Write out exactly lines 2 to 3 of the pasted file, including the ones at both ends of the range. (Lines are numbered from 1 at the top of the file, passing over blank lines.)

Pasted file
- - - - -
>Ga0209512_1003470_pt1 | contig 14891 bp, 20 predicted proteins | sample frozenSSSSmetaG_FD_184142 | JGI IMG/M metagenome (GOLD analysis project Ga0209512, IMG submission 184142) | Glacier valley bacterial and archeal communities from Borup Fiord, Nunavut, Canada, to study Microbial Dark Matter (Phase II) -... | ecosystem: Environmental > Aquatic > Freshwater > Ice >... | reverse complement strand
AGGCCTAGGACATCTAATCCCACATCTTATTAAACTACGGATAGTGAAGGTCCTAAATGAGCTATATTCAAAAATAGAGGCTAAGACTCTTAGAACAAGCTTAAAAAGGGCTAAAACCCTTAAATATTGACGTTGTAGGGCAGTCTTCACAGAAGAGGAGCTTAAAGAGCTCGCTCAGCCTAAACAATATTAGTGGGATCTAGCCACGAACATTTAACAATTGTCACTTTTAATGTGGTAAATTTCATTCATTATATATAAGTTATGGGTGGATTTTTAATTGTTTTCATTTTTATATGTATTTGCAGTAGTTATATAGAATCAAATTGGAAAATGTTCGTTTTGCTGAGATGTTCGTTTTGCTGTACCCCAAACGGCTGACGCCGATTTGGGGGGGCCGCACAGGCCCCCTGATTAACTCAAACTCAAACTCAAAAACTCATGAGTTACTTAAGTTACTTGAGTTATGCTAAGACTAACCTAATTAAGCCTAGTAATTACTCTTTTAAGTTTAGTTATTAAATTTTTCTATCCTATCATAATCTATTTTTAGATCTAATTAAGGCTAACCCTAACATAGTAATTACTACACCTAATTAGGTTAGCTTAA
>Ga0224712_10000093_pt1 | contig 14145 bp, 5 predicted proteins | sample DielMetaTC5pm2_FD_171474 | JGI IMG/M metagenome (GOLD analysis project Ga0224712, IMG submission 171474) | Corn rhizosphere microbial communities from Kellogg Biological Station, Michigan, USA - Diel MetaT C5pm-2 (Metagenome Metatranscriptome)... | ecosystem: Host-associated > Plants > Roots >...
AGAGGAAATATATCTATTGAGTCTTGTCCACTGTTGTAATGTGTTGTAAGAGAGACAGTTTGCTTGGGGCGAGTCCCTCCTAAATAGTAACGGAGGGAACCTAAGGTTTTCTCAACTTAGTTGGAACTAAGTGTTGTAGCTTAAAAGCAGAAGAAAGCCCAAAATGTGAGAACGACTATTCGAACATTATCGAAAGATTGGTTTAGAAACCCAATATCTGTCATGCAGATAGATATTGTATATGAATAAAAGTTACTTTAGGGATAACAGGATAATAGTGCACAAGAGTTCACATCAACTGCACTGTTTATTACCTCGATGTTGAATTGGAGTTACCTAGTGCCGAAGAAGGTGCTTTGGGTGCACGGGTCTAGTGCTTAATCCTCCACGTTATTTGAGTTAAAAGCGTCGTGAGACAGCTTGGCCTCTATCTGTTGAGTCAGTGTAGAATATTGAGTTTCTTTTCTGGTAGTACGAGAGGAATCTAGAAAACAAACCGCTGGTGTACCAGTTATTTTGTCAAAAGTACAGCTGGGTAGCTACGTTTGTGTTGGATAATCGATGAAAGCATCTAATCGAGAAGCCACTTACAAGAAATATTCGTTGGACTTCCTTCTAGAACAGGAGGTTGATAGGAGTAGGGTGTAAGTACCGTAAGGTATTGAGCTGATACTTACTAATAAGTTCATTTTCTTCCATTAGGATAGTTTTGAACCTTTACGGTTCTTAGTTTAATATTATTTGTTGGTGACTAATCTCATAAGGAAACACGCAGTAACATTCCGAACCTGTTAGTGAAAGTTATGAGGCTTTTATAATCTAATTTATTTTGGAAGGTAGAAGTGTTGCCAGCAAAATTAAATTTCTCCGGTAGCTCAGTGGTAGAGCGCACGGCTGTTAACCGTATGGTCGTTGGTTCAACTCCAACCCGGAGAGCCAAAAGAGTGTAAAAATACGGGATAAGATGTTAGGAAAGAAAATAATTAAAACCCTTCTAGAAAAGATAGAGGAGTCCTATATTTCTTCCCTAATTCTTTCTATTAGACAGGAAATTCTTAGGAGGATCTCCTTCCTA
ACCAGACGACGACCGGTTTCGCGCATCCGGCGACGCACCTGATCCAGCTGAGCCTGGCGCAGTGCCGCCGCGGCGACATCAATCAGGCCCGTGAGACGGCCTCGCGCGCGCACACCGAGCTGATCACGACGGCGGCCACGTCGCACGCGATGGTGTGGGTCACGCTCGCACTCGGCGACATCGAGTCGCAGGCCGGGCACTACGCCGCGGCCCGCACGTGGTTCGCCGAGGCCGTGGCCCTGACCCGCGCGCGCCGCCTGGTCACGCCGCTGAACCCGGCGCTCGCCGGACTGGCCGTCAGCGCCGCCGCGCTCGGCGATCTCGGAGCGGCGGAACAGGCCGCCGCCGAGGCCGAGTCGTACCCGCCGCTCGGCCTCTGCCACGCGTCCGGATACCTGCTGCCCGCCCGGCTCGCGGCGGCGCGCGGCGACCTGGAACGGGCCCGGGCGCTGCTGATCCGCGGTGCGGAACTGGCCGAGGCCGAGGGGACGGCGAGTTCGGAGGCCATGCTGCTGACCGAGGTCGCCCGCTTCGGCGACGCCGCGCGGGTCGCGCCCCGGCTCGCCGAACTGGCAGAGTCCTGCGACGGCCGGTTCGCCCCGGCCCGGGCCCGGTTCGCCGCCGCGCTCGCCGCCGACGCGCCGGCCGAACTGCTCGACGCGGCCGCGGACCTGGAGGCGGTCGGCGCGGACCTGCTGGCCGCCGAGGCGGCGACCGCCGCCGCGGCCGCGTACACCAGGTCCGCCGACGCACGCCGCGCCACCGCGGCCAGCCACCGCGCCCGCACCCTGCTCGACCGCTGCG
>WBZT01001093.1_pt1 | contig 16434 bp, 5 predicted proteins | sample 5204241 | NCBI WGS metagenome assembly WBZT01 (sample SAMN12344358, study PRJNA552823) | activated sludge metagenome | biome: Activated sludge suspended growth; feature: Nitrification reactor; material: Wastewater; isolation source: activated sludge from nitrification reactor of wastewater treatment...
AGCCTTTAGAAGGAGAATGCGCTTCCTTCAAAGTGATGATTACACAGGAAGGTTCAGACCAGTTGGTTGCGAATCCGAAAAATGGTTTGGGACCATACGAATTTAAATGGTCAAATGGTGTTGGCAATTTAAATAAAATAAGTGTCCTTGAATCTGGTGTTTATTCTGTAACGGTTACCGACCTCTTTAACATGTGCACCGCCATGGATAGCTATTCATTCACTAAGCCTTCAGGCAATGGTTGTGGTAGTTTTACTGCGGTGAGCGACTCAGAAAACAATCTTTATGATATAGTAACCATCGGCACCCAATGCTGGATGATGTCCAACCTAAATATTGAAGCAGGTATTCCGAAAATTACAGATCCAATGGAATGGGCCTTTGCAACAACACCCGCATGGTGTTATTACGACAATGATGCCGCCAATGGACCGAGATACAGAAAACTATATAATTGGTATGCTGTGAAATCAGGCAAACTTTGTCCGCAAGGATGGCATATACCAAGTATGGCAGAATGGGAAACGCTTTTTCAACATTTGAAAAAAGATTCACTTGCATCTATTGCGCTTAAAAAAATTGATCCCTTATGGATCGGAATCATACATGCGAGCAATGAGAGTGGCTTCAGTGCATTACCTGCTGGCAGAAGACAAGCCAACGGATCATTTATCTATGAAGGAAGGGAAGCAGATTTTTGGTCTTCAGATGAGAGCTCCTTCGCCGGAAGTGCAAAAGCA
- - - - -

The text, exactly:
AGGCCTAGGACATCTAATCCCACATCTTATTAAACTACGGATAGTGAAGGTCCTAAATGAGCTATATTCAAAAATAGAGGCTAAGACTCTTAGAACAAGCTTAAAAAGGGCTAAAACCCTTAAATATTGACGTTGTAGGGCAGTCTTCACAGAAGAGGAGCTTAAAGAGCTCGCTCAGCCTAAACAATATTAGTGGGATCTAGCCACGAACATTTAACAATTGTCACTTTTAATGTGGTAAATTTCATTCATTATATATAAGTTATGGGTGGATTTTTAATTGTTTTCATTTTTATATGTATTTGCAGTAGTTATATAGAATCAAATTGGAAAATGTTCGTTTTGCTGAGATGTTCGTTTTGCTGTACCCCAAACGGCTGACGCCGATTTGGGGGGGCCGCACAGGCCCCCTGATTAACTCAAACTCAAACTCAAAAACTCATGAGTTACTTAAGTTACTTGAGTTATGCTAAGACTAACCTAATTAAGCCTAGTAATTACTCTTTTAAGTTTAGTTATTAAATTTTTCTATCCTATCATAATCTATTTTTAGATCTAATTAAGGCTAACCCTAACATAGTAATTACTACACCTAATTAGGTTAGCTTAA
>Ga0224712_10000093_pt1 | contig 14145 bp, 5 predicted proteins | sample DielMetaTC5pm2_FD_171474 | JGI IMG/M metagenome (GOLD analysis project Ga0224712, IMG submission 171474) | Corn rhizosphere microbial communities from Kellogg Biological Station, Michigan, USA - Diel MetaT C5pm-2 (Metagenome Metatranscriptome)... | ecosystem: Host-associated > Plants > Roots >...